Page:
Actually, as I see it (with a nod to Friedrich Nietzsche), the real vindictiveness comes from the theologians who, over the centuries, have dreamed up this mythology. If one cannot become a great military leader and conquer societies by force or become an enterprising captain of industry they should consider becoming a theologian and then gain power by preaching fire and brimstone – in addition to love, of course. After all, the best a general can do is command an army and maybe conquer physical land areas, and the best an industrialist or lawyer or accountant can do is amass great wealth. On the other hand, a theologian can gain ultimate power (assuming people believe him) by promising eternal punishment in hell for disobedience. 

Another irony involves the concept of predestination, which says that, your existential free will notwithstanding, God knows what you are going to do all your life long. He knows if you will eventually embrace what he offers and he knows if you will ultimately reject it. This means that he ultimately knows from the moment of your birth whether you are going to heaven or hell after you die. Given that many obviously might be headed for the latter because they reject God‘s grace, one wonders why God allowed them to be born in the first place. Seems like such a waste.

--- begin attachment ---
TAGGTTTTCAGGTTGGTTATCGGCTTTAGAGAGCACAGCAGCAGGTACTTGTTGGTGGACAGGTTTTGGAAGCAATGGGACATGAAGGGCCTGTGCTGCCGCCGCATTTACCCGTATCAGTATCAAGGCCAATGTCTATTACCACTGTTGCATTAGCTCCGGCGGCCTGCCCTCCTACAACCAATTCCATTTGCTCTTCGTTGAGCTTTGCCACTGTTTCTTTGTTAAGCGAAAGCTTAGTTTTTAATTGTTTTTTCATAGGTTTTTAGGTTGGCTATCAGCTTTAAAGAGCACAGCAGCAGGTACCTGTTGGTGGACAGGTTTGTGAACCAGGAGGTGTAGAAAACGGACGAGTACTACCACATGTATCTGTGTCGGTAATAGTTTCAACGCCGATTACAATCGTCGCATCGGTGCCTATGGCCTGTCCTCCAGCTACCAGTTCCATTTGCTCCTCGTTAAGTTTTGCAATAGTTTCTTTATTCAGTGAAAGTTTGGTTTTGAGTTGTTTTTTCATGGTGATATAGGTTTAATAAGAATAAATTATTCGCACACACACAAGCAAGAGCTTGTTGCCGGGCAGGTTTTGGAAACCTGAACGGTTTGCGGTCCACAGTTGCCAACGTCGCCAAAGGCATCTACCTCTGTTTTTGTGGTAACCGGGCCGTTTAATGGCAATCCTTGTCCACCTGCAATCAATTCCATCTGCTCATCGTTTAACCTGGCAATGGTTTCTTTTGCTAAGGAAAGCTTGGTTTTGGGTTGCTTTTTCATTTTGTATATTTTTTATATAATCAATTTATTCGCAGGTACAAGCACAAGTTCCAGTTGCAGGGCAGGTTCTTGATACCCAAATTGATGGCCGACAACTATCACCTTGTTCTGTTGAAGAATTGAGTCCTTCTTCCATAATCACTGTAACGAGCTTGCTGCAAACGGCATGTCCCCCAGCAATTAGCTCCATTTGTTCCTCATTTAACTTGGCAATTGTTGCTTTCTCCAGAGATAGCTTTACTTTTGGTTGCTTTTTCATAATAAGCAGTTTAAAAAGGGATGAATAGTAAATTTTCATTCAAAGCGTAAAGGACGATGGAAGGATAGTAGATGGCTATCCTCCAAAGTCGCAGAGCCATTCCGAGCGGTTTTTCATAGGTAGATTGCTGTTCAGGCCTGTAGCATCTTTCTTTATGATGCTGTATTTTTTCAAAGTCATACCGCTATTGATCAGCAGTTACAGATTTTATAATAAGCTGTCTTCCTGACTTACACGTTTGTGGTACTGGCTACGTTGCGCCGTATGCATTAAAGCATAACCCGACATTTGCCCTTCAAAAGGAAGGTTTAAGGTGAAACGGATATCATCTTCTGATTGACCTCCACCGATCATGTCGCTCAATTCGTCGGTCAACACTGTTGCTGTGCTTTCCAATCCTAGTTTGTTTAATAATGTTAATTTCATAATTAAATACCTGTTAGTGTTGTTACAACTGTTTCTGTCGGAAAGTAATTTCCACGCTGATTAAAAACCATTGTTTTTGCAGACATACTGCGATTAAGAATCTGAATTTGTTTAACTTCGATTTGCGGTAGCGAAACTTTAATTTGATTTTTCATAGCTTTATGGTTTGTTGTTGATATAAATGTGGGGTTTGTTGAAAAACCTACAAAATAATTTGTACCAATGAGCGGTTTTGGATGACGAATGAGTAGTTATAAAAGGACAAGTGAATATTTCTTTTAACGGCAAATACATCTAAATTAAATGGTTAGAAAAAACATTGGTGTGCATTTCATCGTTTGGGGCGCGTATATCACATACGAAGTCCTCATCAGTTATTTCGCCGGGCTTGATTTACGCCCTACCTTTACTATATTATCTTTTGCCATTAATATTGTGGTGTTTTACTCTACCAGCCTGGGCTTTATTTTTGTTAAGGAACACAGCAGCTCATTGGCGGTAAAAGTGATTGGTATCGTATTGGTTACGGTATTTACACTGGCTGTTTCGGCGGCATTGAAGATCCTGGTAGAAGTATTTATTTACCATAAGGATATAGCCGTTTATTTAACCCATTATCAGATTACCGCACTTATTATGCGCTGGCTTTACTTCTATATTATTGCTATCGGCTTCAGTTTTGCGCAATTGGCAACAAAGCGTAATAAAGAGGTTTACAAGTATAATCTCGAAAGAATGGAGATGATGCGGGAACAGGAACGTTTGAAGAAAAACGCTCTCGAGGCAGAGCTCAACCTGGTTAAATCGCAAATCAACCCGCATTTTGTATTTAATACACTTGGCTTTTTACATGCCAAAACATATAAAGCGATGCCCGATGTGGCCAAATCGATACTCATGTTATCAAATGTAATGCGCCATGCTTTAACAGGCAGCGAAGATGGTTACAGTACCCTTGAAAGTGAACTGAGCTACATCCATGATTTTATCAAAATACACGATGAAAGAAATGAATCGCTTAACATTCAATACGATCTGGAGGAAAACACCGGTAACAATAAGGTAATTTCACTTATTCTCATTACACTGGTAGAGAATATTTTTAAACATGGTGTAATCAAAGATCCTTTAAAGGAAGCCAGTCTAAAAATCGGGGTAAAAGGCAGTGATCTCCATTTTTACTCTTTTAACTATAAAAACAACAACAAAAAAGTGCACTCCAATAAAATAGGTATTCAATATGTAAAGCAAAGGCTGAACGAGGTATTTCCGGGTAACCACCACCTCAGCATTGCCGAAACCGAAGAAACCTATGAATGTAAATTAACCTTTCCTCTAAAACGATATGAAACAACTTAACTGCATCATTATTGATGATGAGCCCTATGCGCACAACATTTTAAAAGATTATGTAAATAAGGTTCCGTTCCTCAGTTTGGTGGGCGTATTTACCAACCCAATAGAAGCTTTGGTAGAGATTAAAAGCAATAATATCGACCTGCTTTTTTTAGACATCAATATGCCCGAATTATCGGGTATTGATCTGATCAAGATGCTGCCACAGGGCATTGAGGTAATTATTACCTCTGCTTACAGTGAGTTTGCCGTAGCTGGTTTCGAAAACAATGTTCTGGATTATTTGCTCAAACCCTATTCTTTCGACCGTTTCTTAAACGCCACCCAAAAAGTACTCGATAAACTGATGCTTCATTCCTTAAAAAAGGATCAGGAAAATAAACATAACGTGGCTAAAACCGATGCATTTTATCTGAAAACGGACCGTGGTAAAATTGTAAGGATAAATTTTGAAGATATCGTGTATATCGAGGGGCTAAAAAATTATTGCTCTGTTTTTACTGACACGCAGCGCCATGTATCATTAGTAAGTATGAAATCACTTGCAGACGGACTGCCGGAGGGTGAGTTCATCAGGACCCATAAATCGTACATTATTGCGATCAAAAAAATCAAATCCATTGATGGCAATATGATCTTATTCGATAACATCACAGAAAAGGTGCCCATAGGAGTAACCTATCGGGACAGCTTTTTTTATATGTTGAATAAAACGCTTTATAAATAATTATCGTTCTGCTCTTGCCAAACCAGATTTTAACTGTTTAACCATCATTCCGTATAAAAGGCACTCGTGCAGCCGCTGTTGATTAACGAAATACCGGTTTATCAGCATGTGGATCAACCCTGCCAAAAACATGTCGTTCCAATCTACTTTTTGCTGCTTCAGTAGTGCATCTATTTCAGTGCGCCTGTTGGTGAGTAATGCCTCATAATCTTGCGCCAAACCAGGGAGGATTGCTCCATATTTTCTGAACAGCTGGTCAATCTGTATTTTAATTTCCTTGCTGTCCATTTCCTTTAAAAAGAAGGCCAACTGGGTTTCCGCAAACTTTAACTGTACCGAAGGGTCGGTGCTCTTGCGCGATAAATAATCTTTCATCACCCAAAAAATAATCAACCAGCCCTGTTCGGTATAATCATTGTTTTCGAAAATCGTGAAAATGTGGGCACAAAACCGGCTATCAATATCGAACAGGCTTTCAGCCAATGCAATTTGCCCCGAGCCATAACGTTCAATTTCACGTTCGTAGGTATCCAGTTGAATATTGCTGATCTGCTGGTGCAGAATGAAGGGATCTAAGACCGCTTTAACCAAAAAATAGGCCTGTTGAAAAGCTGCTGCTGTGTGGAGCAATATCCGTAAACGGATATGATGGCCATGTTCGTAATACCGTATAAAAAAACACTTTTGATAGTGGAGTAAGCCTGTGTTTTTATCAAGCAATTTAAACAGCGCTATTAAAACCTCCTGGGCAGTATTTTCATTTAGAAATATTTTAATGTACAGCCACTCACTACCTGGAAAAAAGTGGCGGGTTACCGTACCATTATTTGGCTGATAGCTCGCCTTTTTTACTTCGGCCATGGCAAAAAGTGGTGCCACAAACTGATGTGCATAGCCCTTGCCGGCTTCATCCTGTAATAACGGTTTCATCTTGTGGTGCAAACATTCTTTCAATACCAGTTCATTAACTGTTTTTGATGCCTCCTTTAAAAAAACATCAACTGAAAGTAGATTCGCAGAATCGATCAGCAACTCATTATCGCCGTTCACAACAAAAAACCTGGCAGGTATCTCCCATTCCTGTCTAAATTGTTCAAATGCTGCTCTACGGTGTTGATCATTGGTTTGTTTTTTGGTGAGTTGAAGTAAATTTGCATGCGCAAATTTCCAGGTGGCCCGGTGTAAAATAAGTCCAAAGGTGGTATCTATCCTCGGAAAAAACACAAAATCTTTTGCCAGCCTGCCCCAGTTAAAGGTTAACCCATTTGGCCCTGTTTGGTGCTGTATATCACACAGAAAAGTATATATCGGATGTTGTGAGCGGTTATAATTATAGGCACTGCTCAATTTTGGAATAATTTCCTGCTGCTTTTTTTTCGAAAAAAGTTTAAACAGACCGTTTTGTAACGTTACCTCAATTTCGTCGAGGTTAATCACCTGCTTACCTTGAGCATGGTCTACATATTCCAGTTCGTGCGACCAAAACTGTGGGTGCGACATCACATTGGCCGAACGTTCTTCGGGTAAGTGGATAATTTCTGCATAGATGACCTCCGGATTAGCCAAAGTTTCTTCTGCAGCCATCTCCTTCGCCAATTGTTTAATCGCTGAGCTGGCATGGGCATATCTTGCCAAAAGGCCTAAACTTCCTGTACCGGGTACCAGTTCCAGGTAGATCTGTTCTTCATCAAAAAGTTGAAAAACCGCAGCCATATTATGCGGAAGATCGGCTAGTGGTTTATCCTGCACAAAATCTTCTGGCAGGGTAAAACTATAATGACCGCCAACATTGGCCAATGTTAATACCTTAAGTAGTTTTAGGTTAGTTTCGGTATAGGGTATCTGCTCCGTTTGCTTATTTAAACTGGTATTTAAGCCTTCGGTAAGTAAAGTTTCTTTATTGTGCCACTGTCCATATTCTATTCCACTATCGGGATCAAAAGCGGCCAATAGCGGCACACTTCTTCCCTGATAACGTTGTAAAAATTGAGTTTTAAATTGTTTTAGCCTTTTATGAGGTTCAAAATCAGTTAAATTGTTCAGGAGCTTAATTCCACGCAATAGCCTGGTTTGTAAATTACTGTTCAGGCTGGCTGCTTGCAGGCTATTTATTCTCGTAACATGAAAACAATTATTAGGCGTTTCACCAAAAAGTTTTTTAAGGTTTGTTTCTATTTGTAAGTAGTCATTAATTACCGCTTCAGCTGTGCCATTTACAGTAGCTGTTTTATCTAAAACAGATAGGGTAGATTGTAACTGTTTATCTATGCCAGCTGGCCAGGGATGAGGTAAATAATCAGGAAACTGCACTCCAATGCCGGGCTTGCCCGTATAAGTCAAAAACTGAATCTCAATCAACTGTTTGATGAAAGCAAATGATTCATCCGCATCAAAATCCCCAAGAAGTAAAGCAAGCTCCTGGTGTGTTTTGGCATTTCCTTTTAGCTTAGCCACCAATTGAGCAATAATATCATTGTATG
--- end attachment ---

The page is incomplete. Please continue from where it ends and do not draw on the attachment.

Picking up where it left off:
Sixth question: what does it mean to know that God is real?

Regarding any evidence that God even exists, we have to first realize that there is a philosophical discipline called “epistemology” that deals with how we know.  (Every college student should be required to take a course in this discipline.) That is, while a believer may claim to “know” that their redeemer or god lives and offers salvation, that kind of knowing, while perhaps psychologically satisfying, is not really “knowing” at all. At best, it is wishful thinking.